A bill that would block insurance companies from using or soliciting genetic information from customers is ready for the Senate floor.
The bill, which passed the House with just one nay vote, has momentum in the Senate, clearing Rules, its final committee stop.
Sen. Kelli Stargel, the bill’s sponsor (SB 1564,) had offered in a previous committee a strike all amendment, allowing insurance companies to consider medical records for medical diagnoses only.
Testimony in previous committees was critical, noting that the bill would make Florida the first and the only state to ban genetic tests. However, no such testimony was offered Wednesday.
Sen. Jeff Brandes wondered if a person could “donate” DNA to insurance companies to lower rates.
That apparently is possible, but Brandes was a no-vote.
The Florida Association of Genetic Counselors, meanwhile, was in support.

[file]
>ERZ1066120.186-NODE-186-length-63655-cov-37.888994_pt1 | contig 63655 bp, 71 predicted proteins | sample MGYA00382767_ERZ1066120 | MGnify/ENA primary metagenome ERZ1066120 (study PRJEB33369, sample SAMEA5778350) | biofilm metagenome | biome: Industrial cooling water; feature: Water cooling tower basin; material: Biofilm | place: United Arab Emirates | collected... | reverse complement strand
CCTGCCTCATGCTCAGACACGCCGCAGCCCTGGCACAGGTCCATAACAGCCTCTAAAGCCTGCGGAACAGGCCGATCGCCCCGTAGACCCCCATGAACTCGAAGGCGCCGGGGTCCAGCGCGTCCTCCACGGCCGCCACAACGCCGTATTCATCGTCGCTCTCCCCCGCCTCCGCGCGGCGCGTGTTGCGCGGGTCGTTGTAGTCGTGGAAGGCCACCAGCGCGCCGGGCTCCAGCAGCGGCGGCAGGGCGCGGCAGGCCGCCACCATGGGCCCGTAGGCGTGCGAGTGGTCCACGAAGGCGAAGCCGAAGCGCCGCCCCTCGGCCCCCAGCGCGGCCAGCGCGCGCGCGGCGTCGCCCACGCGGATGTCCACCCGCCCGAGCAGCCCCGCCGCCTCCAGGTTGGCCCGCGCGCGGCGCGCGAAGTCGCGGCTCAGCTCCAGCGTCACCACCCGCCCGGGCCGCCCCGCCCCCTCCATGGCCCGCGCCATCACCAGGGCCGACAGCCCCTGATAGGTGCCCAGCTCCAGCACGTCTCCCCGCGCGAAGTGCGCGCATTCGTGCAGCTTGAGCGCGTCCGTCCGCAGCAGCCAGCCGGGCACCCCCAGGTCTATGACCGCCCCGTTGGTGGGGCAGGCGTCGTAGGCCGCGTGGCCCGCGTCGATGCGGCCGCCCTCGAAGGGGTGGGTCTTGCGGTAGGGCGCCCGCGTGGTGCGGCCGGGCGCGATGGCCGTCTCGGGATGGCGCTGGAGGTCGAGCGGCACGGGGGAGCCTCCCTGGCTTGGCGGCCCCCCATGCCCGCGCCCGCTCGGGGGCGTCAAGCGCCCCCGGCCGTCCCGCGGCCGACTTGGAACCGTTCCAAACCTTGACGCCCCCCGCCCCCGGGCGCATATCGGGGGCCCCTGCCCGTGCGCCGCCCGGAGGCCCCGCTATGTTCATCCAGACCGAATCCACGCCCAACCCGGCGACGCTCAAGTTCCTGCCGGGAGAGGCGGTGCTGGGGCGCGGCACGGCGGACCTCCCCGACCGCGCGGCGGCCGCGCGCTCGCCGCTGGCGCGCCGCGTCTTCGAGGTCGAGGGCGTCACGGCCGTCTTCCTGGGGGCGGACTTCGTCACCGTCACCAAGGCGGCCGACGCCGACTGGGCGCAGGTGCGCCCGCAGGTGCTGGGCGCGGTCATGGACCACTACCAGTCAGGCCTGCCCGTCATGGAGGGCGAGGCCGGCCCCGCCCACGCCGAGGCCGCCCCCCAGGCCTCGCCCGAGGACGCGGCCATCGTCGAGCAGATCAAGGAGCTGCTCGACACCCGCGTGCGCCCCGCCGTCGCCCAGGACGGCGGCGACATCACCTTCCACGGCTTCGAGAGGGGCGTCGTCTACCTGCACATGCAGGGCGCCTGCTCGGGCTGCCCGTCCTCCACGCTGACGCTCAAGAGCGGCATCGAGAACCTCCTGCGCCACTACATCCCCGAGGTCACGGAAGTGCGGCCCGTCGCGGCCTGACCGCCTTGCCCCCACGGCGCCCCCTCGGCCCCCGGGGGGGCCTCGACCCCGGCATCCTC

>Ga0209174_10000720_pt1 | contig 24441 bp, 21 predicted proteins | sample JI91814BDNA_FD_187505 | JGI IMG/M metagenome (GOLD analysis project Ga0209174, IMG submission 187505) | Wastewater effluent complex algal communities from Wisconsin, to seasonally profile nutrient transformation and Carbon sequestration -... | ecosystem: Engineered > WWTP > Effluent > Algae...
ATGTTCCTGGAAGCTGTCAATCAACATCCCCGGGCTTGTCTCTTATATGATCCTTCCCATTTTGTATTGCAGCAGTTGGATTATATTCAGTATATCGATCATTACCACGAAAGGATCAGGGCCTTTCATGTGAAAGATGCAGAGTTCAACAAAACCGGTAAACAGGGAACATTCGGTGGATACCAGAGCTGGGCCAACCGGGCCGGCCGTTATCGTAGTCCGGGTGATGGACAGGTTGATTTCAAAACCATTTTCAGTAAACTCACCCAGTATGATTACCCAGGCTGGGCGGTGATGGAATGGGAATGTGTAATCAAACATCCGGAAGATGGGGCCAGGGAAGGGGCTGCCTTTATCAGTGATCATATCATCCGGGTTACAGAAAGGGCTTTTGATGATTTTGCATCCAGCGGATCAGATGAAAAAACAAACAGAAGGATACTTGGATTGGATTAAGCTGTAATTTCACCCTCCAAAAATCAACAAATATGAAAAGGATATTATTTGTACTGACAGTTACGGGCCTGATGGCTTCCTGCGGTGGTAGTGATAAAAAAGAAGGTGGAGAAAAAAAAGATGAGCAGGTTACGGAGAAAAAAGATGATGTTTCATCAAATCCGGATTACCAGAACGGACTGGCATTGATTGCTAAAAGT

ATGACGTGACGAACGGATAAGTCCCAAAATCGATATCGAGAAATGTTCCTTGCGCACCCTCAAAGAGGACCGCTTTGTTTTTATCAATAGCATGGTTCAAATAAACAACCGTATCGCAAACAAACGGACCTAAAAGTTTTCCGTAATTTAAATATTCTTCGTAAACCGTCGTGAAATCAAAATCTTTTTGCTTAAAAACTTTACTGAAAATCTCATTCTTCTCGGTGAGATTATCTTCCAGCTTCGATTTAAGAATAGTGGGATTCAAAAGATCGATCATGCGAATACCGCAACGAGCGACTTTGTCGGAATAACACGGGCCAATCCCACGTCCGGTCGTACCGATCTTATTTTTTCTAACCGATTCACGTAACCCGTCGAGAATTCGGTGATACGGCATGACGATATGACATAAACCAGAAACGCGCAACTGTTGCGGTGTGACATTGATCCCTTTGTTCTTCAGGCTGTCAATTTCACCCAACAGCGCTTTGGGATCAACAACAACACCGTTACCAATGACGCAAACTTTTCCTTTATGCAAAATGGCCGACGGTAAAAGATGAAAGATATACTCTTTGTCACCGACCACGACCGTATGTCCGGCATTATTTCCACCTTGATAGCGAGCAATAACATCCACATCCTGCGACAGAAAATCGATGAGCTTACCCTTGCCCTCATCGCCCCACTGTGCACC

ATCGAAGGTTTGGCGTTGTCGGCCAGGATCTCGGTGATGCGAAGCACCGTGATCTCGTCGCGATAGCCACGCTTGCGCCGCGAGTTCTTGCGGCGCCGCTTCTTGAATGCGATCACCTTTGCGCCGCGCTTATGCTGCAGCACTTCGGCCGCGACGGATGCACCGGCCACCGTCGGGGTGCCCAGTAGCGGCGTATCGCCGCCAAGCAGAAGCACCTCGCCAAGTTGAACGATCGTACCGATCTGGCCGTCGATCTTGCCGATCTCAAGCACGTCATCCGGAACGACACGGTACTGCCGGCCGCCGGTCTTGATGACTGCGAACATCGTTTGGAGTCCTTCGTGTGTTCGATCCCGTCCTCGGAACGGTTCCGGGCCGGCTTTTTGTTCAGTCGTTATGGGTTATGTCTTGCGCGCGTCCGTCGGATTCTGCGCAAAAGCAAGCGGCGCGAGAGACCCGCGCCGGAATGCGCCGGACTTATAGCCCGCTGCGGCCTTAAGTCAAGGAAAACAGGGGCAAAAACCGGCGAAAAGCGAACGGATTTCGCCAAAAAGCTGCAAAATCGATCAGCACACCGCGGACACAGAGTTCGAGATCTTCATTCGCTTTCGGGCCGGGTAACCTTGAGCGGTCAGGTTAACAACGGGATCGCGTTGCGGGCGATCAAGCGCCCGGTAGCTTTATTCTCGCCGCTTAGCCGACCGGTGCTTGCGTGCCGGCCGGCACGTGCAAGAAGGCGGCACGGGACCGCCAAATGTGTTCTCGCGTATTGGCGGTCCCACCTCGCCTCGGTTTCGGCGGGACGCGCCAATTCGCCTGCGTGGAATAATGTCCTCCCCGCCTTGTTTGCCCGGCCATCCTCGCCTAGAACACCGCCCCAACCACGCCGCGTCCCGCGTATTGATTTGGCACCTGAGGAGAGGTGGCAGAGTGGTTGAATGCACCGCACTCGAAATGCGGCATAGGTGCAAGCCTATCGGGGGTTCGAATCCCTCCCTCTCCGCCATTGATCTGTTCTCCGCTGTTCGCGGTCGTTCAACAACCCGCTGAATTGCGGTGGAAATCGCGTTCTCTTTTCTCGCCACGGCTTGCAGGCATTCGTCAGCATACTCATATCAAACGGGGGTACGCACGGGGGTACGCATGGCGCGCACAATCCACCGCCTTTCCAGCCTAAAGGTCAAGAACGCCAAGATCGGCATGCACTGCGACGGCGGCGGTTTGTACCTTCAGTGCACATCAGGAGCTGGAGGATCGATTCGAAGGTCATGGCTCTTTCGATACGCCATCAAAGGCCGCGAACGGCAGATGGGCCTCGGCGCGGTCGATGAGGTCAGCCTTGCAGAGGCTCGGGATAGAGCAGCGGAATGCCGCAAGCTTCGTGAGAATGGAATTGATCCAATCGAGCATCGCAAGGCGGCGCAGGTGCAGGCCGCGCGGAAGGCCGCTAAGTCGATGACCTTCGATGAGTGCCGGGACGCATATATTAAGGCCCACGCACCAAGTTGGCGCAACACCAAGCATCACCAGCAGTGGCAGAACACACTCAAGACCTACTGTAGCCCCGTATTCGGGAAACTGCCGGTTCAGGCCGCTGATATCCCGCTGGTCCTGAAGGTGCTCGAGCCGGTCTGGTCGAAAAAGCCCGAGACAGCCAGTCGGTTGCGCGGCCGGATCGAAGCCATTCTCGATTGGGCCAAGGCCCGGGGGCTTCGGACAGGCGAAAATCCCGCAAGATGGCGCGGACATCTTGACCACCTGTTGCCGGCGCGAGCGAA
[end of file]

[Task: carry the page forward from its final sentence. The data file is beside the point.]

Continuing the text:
The Senate and House versions may need eventual reconciliation, House sponsor Chris Sprowls noted.
“The Senate is working through the process in their chamber and they will come to their own conclusions about what values they think matter the most,” Sprowls previously said in a statement to the News Service of Florida. “It is premature to comment on a bill until the Senate passes a final version. At that point, we will talk through our differences (if any) and try to arrive at a final product that provides a just result for the people of Florida.”
Lawmakers grappled with the genetic testing issue in the 2019 Legislative Session, putting forward a bill that would stop life insurers from yanking, lifting or denying coverage based on test results from companies like 23andMe.
Though the 2019 bill stalled in its third Senate committee, momentum clearly was built for 2020.
Insurers have noted that genetic testing could lower insurance premiums. But privacy concerns are winning the day this Session.